On January 15, 2020, Chinese and U.S. scientists published a new work describing a species of feathered dinosaur, part of the rich Jehol group first discovered in coastal China in the 1920s. A farmer found these particular fossils in that region more than a decade ago. They’re now believed to have come from a cat-sized dinosaur considered to be one of the earliest relatives of Velociraptor, known to most people for its prominent role in the Jurassic Park movies. On Earth in the distant past, this newly recognized dinosaur had fierce talons, feathered wings, and a long, whip-like tail with feathered plumes at the end.
The feathers and bones preserved in this creature’s fossil provide new information about how dinosaurs grew and how they differed from birds.
Paleontologist Ashley Poust of the San Diego Natural History Museum is lead author of a study about the dinosaur, published January 15 in the peer-reviewd journal The Anatomical Record. Poust said in a statement:
The new dinosaur fits in with an incredible radiation of feathered, winged animals that are closely related to the origin of birds. Studying specimens like this not only shows us the sometimes surprising paths that ancient life has taken, but also allows us to test ideas about how important bird characteristics, including flight, arose in the distant past.
The researchers said that Wulong was larger than a common crow and smaller than a raven, but with a long, bony tail which would have doubled its length. Wulong had a narrow face filled with sharp teeth. Its bones were thin and small, and the animal was covered with feathers, including a wing-like array on both its arms and legs and two long plumes at the end of its tail.
The discovery is significant not only because it describes a dinosaur that’s new to science, but also because it shows connection between birds and dinosaurs, these scientists said. Poust explained:
The specimen has feathers on its limbs and tail that we associate with adult birds, but it had other features that made us think it was a juvenile.
To understand this contradiction, the scientists cut up several bones of the new dinosaur to examine under a microscope. This technique, called bone histology, is becoming a regular part of the paleontology toolbox, according to these scientists, but, they said:
… it’s still sometimes difficult to convince museums to let a researcher remove part of a nice skeleton.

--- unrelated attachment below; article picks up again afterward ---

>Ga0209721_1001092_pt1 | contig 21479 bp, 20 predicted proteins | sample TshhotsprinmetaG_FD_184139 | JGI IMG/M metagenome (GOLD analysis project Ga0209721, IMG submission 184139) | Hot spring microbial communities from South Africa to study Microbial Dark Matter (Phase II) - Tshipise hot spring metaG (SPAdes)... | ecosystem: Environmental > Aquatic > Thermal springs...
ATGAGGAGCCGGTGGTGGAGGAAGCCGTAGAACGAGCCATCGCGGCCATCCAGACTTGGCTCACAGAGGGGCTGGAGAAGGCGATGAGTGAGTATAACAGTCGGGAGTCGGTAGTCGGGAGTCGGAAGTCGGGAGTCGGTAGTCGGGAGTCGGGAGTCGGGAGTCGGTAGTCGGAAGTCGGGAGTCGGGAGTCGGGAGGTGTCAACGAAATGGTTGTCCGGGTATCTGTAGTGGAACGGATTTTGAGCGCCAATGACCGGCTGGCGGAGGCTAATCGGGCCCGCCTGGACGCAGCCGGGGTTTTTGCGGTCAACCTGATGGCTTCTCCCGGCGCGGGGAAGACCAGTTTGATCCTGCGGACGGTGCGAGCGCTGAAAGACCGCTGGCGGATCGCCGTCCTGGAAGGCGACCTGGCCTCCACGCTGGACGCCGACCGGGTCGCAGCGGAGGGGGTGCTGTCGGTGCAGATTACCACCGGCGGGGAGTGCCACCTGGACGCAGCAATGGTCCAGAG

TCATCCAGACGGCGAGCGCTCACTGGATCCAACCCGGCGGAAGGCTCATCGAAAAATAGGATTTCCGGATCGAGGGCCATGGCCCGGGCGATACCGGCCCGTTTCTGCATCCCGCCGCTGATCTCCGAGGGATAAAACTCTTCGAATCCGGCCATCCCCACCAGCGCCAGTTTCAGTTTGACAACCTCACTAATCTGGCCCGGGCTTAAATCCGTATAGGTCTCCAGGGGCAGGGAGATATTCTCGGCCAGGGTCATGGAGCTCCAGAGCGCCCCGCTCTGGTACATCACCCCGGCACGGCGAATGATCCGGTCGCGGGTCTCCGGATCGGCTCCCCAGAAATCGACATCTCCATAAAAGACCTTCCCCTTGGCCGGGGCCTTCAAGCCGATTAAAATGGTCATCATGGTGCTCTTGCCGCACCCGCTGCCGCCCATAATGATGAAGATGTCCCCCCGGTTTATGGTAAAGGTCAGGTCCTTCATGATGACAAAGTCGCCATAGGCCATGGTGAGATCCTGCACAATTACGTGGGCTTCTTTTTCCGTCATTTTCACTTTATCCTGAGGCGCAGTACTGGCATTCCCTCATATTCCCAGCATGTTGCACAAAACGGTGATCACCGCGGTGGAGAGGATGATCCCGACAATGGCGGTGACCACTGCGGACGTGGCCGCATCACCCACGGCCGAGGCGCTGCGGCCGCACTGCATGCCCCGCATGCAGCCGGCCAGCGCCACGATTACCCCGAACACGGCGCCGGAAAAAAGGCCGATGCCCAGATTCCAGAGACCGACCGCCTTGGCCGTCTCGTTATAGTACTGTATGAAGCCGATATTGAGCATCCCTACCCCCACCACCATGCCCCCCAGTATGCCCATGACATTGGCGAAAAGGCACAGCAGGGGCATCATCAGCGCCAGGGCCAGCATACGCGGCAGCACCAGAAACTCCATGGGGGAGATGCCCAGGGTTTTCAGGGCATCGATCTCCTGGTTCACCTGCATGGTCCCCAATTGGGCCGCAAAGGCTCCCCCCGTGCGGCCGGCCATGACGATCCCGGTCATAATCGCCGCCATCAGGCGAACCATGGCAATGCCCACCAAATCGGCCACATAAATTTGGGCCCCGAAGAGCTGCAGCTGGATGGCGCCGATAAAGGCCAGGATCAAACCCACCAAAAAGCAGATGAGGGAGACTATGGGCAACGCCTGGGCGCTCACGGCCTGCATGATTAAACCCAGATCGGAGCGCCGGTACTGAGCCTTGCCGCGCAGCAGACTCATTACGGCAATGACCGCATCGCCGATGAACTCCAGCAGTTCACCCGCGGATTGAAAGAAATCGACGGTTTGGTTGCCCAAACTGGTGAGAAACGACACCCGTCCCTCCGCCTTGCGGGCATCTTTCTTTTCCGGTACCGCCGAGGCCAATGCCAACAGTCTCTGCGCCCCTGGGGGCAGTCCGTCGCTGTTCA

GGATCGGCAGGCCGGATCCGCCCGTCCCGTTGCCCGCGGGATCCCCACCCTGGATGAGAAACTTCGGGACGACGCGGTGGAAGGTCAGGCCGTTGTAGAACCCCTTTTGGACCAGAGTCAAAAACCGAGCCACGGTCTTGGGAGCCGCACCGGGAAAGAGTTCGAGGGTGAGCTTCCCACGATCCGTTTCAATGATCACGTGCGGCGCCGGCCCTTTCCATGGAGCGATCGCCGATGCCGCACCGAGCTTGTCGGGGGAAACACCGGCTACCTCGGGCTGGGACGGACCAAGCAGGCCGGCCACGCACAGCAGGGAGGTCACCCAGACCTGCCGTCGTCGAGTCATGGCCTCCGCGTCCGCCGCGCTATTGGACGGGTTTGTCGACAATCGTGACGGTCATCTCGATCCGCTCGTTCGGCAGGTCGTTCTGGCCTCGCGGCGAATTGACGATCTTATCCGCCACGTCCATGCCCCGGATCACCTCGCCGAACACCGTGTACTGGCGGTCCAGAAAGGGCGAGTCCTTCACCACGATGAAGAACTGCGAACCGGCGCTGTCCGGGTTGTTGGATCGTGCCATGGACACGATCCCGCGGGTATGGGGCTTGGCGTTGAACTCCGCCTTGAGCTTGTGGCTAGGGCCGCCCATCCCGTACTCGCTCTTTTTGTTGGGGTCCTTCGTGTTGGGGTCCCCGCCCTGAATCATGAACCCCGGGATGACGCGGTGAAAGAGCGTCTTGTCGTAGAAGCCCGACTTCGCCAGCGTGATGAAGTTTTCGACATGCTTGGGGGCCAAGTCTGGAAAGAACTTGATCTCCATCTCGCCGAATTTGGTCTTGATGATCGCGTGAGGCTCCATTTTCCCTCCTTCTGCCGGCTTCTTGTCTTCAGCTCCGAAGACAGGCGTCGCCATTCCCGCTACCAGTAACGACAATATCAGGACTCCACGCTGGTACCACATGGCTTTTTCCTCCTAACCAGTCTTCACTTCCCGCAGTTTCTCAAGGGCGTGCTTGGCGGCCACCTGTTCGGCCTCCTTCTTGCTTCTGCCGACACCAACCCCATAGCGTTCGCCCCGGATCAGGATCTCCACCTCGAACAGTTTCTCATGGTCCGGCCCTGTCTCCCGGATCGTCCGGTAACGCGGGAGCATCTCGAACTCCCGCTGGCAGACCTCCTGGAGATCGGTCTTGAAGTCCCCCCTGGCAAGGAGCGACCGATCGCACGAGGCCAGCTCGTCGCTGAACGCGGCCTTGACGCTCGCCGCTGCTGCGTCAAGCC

Poust said that the research team’s co-authors – at the Dalian Natural History Museum, where the specimen is currently housed as part of a collection – were:
… really forward thinking and allowed us to apply these techniques, not only to Wulong, but also to another dinosaur, a close relative that looked more adult called Sinornithosaurus.
The bones showed that the new dinosaur was a juvenile. This means that at least some dinosaurs were getting very mature looking feathers well before they were done growing. Birds grow up very fast and often don’t get their adult plumage until well after they are full sized. Showy feathers, especially those used for mating, are particularly delayed.
And yet here was an immature dinosaur with two long feathers extending beyond the tip of the tail. Poust commented:
Either the young dinosaurs needed these tail feathers for some function we don’t know about, or they were growing their feathers really differently from most living birds.
China’s Jehol Province, where the fossil was found, is one of the richest fossil deposits in the world. The Jehol area of 133-120 million years ago is one of the earliest bird-rich environments, where birds, bird-like dinosaurs, and pterosaurs all shared the same habitat. Poust said:
There was a lot of flying, gliding, and flapping around these ancient lakes. As we continue to discover more about the diversity of these small animals it becomes interesting how they all might have fit into the ecosystem.
Other important changes were happening at the same time in the Early Cretaceous period, including the spread of flowering plants. Poust added:
It was an alien world, but with some of the earliest feathers and earliest flowers, it would have been a pretty one.
Bottom line: A new analysis of a fossil discovered in China offers a view into dinosaur-bird evolution.
Eleanor Imster has helped write and edit EarthSky since 1995. She was an integral part of the award-winning EarthSky radio series almost since it began until it ended in 2013. Today, as Lead Editor at EarthSky.org, she helps present the science and nature stories and photos you enjoy. She also serves as one of the voices of EarthSky on social media platforms including Facebook, Twitter and G+. She and her husband live in Tennessee and have two grown sons.